P.S. Kay--I'm surprised you and Marla weren't standing next to the Rev. Louis Farrakhan's side as he announced that the government blew up the levies in N.O. to flood all the black people--since the two of you have signed on whole-heartedly to the racial conspiracy behind Hurricane Katrina.

Kay said...

Advance Indiana said, “You are so blinded by your own hateful and mean-spirited pursuit of liberal causes.”

Kay relies: In the context of this discussion, my only pursuit is of my unalienable right to LIBERTY. If you see that as hateful and mean-spirited, I say…OH WELL

A.I. said, “You are so quick to condemn anyone from the Republican Party whether it is based on fact or not."

Kay asks: I welcome the opportunity to clarify; exactly which of my opinions (condemnations) did I not support with fact?

A.I. said, “Anyone who has read Advance Indiana knows that I have been extremely critical of anyone in the Republican Party who promotes gay bigotry, and for you to suggest otherwise is completely absurd.”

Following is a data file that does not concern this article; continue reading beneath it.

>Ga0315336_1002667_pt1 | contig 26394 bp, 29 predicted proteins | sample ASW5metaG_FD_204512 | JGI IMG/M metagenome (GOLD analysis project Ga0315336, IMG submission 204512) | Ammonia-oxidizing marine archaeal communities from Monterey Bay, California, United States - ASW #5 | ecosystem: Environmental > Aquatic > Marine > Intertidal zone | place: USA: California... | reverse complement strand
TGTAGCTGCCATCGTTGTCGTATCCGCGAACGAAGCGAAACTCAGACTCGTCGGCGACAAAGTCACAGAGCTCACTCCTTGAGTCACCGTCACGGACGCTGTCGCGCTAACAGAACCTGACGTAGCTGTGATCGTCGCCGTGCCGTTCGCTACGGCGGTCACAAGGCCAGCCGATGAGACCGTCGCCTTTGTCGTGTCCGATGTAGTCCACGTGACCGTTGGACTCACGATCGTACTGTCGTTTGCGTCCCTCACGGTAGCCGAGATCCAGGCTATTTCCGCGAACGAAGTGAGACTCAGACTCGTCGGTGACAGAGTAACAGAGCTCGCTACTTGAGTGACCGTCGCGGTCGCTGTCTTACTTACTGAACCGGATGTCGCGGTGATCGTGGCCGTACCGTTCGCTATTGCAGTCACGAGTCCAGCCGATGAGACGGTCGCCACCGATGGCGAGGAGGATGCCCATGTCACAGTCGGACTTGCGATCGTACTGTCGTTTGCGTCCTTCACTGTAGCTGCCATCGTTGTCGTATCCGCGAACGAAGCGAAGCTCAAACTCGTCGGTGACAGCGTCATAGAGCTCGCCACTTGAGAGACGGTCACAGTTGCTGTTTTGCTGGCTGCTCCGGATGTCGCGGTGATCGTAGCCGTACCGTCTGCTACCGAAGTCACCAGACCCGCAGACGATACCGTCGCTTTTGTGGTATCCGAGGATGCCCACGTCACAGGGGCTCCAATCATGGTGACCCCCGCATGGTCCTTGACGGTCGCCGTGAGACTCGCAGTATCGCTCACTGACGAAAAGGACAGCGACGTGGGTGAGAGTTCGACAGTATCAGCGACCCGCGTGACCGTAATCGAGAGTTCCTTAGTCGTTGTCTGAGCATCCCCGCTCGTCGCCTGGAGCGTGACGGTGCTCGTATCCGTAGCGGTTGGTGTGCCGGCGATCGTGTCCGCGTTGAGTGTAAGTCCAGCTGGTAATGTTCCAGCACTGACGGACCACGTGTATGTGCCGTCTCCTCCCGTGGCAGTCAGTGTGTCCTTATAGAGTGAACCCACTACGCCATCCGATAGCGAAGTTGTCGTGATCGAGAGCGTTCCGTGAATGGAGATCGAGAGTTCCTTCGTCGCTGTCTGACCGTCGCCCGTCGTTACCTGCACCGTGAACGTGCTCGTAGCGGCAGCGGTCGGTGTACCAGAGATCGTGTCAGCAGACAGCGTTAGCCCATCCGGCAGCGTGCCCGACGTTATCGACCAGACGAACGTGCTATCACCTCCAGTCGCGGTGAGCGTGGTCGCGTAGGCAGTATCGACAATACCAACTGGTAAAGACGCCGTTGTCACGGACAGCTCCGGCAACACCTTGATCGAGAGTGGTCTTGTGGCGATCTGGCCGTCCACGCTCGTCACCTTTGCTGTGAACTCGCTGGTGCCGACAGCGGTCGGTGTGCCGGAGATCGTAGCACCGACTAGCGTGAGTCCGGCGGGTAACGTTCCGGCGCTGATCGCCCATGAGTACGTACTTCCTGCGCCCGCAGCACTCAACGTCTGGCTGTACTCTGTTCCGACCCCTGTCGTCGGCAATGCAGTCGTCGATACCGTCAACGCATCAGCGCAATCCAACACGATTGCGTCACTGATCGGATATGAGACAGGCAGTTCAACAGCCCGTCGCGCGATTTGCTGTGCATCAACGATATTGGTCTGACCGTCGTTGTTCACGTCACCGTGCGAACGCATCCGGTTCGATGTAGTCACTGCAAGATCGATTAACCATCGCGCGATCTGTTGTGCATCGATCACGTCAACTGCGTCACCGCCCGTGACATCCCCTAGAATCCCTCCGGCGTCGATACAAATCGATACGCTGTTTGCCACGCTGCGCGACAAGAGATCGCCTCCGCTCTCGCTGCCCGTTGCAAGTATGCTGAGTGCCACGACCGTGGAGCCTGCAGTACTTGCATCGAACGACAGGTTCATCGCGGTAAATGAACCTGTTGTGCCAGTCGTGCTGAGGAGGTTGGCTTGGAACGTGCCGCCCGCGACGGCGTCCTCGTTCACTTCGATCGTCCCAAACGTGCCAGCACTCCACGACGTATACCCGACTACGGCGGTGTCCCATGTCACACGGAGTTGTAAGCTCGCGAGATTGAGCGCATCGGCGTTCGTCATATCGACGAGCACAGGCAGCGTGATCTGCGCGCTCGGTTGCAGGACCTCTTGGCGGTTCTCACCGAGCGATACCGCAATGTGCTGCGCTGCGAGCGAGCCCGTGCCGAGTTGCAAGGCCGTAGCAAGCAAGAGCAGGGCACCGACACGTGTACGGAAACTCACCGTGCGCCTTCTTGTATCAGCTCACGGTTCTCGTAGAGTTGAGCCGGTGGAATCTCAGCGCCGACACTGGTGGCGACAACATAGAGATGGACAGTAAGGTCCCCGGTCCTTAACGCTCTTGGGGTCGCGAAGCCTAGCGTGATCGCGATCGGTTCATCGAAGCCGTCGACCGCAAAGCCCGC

Kay points out incorrectness of A.I. statement by repeating herself, “As proof, it once again offers up instances of individual aberration among democratic and republican electives.”

A.I. said, “For you as a liberal Democrat to suggest that there are not people in your own party who have signed on to this agenda for political advantage is equally as absurd.”

Kay replies: I’m not sure what my status as a liberal democrat has to do with the point you’re trying to arrive at here. However, I will say again, that I did acknowledged the political reality of democrats voting against queer civil rights; which is why I included democrats in my original (above) statement.

A.I. said, “Remember, only one President in the history of the United States has signed into law a measure that discriminates against gays, and that president was none other than Bill Clinton. He did it twice. First, with the effective ban on gays in the military under the Don't Ask Don't Tell law...."

Kay replies: Correct. In 1993 Clinton did indeed sign the ‘Don’t Ask Don’t Tell” compromise policy after he was refused the outright ban he preferred. That law, by the way, was crafted by Colin Powell and has since been maintained by George W. Bush despite mounting evidence of its cost effectiveness (to date, $200M) and the repeal of all sodomy laws. For those interested in further information including current proposed legislation for its repeal more can be learned here: http://en.wikipedia.org/wiki/Don%27t_ask%2C_don%27t_tell